Pechengskaya Volost

Pechengskaya Volost (Russian: Пéченгская вóлость) was an administrative division (a volost) of Kemsky and later Kolsky Uyezd of Arkhangelsk Governorate of the Russian Empire, which existed in 1866–1868, and then in 1871–1921.[1]

It was established in 1866 when Pechengskoye Rural Community of Kemsky Uyezd was transformed into a volost.[1] In 1868, together with Ekostrovskaya and Voronyinskaya Volosts it was merged into a newly created Kolsko-Loparskaya Volost.[1]

In 1871, however, the volost was restored under the name of Murmansko-Kolonistskaya (Му́рманско-Колони́стская).[1] When Kolsky Uyezd was restored on February 19 [O.S. February 8], 1883, Murmansko-Kolonistskaya Volost was one of the six volosts transferred to it.[1]

By 1920 (the exact date is unknown), the volost was renamed Pechengskaya, as the volost government was de facto seated in Pechenga.[2]

In the beginning of 1921, as a result of the Treaty of Tartu signed between Russia and Finland on October 14, 1920, the western portion of Pechengskaya Volost (including the Rybachy and Sredny Peninsulas) was ceded to Finland.[1] On April 7, 1921, an assembly of representatives of various Soviet organizations transformed the remaining part of Pechengskaya Volost into new Novozerskaya Volost.[1]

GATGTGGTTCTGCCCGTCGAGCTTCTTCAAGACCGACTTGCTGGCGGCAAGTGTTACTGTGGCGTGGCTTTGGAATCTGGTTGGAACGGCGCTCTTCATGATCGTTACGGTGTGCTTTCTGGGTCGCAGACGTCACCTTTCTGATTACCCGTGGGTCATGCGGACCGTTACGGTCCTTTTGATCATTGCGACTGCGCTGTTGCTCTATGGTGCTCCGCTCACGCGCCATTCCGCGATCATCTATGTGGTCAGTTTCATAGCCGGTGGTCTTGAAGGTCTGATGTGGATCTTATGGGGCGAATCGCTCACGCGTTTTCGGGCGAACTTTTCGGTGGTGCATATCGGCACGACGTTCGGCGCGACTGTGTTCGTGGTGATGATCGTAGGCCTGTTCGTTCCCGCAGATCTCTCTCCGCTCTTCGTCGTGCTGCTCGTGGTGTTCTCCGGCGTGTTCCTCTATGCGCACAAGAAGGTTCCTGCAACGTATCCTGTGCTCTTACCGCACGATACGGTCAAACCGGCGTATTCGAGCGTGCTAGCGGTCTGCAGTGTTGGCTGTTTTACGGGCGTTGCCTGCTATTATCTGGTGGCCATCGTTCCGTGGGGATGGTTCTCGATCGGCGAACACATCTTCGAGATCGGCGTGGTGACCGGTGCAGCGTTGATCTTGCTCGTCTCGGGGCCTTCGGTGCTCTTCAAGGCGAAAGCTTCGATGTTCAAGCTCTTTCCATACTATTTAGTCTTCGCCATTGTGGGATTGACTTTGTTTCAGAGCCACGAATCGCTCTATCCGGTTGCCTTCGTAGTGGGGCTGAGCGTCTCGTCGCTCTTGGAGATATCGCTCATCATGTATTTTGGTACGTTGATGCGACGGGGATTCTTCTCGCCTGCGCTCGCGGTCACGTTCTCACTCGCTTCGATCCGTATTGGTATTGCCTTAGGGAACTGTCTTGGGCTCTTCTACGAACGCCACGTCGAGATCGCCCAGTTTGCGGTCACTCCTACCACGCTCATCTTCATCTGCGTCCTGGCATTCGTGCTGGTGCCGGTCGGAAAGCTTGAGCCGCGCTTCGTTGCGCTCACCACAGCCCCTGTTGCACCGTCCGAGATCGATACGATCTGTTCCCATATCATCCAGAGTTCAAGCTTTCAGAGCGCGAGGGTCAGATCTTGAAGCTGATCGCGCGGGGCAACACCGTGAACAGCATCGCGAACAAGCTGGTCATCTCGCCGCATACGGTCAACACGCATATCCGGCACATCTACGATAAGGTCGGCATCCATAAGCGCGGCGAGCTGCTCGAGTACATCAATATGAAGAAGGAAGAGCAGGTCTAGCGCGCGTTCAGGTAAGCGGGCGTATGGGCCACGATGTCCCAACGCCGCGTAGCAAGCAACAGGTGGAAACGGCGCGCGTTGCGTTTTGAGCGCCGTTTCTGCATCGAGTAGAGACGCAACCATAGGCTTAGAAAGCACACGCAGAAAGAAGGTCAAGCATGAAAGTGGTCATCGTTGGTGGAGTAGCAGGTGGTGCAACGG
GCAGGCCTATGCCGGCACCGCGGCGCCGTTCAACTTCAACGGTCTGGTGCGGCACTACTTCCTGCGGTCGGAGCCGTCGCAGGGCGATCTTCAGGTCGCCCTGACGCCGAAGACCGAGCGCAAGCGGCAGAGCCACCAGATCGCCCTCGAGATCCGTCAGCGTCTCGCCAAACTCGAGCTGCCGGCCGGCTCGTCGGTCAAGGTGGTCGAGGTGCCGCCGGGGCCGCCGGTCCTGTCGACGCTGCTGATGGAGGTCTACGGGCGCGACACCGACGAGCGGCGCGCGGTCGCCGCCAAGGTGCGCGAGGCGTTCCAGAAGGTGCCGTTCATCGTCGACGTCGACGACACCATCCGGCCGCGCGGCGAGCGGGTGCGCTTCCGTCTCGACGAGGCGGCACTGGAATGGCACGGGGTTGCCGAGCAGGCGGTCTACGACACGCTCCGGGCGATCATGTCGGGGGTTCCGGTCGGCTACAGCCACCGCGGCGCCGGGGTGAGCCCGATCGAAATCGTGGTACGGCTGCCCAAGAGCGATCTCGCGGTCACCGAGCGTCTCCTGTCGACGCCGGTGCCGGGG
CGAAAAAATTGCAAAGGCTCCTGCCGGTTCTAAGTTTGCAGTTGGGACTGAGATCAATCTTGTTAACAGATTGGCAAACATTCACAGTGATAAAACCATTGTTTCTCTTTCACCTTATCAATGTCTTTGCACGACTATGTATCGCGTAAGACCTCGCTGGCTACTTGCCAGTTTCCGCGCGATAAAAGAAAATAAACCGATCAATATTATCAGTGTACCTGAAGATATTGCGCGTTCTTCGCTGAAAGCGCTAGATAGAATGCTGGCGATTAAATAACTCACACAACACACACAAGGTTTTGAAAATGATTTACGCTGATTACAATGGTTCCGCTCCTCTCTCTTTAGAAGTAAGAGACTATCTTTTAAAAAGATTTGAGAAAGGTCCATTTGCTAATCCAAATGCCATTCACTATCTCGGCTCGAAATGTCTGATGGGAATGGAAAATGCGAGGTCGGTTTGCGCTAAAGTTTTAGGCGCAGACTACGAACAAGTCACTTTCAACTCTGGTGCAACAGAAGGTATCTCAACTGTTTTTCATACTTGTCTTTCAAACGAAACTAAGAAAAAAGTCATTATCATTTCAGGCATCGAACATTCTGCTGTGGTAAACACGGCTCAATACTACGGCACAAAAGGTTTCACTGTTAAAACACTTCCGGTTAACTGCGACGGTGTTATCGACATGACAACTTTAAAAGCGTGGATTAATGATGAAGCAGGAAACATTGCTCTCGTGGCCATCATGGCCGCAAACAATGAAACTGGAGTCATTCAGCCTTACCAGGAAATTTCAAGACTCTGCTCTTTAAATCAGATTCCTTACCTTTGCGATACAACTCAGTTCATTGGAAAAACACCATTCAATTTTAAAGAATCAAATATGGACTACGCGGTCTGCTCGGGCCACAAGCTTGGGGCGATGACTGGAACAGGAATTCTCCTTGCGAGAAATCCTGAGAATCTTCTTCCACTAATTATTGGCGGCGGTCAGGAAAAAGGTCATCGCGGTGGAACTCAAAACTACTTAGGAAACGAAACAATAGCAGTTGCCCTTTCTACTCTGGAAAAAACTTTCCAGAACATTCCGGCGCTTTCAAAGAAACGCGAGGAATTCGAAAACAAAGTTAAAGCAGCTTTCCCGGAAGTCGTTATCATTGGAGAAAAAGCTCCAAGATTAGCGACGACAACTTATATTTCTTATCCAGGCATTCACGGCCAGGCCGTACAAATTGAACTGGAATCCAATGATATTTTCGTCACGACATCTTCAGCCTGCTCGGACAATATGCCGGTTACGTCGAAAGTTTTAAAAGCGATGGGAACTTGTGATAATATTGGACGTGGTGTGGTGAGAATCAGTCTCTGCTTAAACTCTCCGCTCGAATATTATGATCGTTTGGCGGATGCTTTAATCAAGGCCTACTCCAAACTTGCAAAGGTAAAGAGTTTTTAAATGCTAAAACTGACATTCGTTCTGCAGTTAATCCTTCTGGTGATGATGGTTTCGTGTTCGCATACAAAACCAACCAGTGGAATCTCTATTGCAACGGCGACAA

1. ^ a b c d e f g Administrative-Territorial Division of Murmansk Oblast, pp. 23–27
  2. ^ A Guide to the State Archives, p. 192


  • Архивный отдел Администрации Мурманской области. Государственный Архив Мурманской области. (1995). Административно-территориальное деление Мурманской области (1920-1993 гг.). Справочник. Мурманск: Мурманское издательско-полиграфическое предприятие "Север".
  • Архивохранилище документов новейшей политической истории Государственного архива Мурманской области (2002). Архивохранилище документов новейшей политической истории Государственного архива Мурманской области. Путеводитель [A Guide to the Archival Depository of the State Archives of Murmansk Oblast. Documents Pertaining to the Newest Political History] (in Russian). ISBN 5-7870-0067-6. Archived from the original on 2011-07-24. Retrieved 2010-12-09.